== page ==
So let me get this straight: you are not white and you think diversity is the best thing ever. Therefore, being non-white, you do not want to go where there are white people (because mixing white people with non-white people is not diversity)? Sorry Portland is too white for you (I’m certainly not arguing it isn’t white – one trip to a major city in California or the northeast will immediately show the difference) and you’re welcome to your opinion, but just because a place is predominantl

      • Ronald Wanner

        Carriea, I was born & raised in Portland for over 50 years! I agree with all that you’ve said!!! It’s ppl like Keith that probably do the rioting in downtown pdx & should be made to feel unwelcomed IMHO.

        • Keith

          Oh no Ronald Mc Donald. I would never do rioting. Not my style.

    • Ken

      Keith, if people of color boycott Portland, how is it ever going to change?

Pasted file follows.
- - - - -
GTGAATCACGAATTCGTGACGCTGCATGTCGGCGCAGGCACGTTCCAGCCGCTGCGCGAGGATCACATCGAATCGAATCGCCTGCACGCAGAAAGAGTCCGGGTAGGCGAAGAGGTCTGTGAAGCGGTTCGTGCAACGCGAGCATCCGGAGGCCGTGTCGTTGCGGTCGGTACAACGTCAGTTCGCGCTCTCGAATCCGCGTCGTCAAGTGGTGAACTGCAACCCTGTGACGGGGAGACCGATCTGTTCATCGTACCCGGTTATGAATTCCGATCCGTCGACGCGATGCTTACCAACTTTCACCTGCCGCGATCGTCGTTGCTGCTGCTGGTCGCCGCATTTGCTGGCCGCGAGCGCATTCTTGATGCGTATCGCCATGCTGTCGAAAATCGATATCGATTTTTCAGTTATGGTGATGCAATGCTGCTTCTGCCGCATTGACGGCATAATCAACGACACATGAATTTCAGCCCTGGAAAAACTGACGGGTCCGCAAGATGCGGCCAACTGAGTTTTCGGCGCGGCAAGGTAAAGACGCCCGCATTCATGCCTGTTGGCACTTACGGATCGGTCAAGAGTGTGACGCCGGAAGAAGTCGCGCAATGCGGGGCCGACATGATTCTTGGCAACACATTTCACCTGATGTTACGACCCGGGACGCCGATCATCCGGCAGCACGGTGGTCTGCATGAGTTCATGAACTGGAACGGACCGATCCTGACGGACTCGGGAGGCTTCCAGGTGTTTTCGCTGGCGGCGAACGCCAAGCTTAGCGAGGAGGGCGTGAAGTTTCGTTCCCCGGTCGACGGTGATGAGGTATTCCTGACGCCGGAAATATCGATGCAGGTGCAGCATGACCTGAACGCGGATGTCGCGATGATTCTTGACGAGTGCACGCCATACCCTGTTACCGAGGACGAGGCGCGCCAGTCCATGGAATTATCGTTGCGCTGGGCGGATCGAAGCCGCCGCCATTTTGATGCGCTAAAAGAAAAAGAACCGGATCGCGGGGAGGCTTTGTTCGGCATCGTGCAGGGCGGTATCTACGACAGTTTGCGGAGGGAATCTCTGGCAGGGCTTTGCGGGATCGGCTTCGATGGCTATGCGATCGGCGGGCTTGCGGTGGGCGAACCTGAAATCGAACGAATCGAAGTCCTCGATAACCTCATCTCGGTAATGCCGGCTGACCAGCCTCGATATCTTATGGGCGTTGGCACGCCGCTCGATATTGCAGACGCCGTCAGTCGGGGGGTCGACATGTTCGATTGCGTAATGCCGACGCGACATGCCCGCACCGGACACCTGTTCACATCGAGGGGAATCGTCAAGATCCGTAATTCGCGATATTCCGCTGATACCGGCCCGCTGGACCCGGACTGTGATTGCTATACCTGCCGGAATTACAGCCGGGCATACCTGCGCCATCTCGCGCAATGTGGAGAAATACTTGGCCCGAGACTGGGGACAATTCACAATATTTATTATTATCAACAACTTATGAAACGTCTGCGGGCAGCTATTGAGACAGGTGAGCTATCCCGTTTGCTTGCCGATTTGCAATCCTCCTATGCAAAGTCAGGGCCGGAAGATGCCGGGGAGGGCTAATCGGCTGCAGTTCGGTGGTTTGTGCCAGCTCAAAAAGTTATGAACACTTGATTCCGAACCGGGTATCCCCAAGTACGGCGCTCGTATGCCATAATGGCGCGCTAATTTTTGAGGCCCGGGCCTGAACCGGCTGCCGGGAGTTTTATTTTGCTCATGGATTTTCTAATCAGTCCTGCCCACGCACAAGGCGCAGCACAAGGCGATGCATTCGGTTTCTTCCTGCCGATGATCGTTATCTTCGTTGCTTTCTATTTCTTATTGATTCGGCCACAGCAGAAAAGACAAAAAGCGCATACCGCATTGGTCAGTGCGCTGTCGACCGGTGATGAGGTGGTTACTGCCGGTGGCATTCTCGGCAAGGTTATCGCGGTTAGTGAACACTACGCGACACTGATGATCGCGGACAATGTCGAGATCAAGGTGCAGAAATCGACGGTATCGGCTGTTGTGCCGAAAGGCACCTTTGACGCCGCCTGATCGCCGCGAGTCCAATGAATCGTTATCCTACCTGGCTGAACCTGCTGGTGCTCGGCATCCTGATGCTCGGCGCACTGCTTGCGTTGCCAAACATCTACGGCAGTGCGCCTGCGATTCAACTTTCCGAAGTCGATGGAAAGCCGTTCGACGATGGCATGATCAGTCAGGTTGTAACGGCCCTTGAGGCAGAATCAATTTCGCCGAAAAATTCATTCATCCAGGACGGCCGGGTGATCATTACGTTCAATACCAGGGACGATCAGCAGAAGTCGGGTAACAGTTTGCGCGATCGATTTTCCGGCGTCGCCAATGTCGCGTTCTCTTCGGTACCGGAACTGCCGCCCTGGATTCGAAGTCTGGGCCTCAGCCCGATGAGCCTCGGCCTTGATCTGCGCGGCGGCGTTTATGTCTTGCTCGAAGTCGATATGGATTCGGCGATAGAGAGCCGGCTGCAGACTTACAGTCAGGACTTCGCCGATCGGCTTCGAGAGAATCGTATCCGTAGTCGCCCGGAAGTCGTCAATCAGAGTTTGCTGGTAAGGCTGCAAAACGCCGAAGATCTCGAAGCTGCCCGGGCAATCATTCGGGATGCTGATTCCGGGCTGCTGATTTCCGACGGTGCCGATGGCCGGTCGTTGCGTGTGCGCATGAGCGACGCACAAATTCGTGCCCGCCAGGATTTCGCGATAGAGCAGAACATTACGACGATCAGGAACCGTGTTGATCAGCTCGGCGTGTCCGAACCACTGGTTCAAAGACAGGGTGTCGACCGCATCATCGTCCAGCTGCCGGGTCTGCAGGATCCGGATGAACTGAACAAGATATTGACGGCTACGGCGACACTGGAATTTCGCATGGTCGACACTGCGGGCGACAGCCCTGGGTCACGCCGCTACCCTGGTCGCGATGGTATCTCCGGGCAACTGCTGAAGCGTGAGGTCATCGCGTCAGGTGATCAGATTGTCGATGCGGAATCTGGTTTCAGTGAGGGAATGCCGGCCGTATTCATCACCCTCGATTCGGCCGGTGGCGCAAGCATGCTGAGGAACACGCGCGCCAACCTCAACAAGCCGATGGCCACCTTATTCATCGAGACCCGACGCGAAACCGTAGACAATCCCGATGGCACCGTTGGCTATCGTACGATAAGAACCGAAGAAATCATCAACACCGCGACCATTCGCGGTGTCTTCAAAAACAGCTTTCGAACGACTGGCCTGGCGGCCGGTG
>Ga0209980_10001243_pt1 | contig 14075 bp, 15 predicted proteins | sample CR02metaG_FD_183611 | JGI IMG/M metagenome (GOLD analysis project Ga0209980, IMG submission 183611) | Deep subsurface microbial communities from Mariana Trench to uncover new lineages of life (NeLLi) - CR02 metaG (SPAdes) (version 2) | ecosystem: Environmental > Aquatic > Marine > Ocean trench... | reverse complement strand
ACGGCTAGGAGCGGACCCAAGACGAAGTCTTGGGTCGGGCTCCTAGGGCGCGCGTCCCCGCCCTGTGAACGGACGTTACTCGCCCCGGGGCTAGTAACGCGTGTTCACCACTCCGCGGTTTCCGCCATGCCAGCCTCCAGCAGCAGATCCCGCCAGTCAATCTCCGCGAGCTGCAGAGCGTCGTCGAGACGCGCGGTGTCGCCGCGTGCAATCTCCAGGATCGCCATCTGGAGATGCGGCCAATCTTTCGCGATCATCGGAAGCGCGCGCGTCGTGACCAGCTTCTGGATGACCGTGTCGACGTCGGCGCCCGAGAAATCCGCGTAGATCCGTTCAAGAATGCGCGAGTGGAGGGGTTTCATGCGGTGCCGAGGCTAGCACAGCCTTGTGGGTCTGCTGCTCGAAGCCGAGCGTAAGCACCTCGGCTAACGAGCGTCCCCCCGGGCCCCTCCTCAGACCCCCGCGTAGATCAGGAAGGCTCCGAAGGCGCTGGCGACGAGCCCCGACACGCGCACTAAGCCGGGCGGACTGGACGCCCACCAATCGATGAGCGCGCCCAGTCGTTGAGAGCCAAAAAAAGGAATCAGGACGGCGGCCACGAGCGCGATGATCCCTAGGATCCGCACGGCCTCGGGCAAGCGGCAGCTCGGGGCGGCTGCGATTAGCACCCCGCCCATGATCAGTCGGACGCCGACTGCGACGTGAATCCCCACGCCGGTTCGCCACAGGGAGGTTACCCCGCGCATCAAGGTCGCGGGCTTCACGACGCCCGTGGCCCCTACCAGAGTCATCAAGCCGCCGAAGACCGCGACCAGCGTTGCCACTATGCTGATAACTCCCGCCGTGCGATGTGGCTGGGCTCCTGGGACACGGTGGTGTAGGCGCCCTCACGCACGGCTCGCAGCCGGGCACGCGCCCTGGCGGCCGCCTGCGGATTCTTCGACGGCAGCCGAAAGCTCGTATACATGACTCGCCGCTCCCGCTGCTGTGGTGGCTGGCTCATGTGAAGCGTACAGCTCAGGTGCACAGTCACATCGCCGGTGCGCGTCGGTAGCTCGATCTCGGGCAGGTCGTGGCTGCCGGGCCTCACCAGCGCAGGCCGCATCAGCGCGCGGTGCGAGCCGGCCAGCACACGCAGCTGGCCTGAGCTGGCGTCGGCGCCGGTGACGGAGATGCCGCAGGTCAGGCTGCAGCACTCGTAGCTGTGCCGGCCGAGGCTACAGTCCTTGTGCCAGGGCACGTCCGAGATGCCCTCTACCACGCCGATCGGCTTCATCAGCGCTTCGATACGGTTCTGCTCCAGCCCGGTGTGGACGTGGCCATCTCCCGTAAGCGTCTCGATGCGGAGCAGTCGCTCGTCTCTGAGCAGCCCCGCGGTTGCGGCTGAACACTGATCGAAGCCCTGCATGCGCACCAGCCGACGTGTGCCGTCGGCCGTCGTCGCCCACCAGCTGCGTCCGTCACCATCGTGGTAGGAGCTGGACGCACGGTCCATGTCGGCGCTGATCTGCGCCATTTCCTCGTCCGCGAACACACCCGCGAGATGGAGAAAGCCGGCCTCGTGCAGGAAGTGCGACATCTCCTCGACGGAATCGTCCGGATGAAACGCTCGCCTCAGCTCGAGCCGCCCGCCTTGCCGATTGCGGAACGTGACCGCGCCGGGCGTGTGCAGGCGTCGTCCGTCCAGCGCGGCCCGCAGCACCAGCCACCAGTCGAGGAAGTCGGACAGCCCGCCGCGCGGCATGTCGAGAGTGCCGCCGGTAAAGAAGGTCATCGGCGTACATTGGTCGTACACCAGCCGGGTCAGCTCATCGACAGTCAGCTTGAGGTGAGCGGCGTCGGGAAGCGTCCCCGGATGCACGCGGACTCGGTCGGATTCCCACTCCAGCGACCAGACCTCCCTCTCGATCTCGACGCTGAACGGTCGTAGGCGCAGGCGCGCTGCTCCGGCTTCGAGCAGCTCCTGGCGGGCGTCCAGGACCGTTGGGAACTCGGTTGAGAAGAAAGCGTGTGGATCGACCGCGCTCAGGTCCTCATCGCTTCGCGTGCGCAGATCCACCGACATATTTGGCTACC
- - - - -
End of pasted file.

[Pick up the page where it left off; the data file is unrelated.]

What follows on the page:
• Keith

        Im not calling for a boycott. All I am saying is that I won’t be visiting Portland anytime soon because the culture seem bland and it appears like the city will never reach its full potential when it’s homogeneously White.

        • Sue Bovelle

          Portland will Never miss anything if you never show up!! In fact a negative attitude like yours can just stay the heck away!! You are as narrow minded as anyone you are portraying from the few pictures you have seen… Go to a continent where Everyone is like you and enjoy yourself!!

          • Keith

            Once again Sue, look at the demographics. Numbers do lie. Sounds like you been drinking the same Kool Aid Ken, Carries and the rest of them on here’s been drinking. You poor little pathetic thing. You are far from being WOKE to social injustices and White appropriation. You are in total denial. And don’t worry, I won’t be visiting Portland anytime soon but then I do, I will knock on your door and introduce you to diversity.

    • Amir Hosseini

      With that logic don’t go to Japan!!! Travel is for new experiences.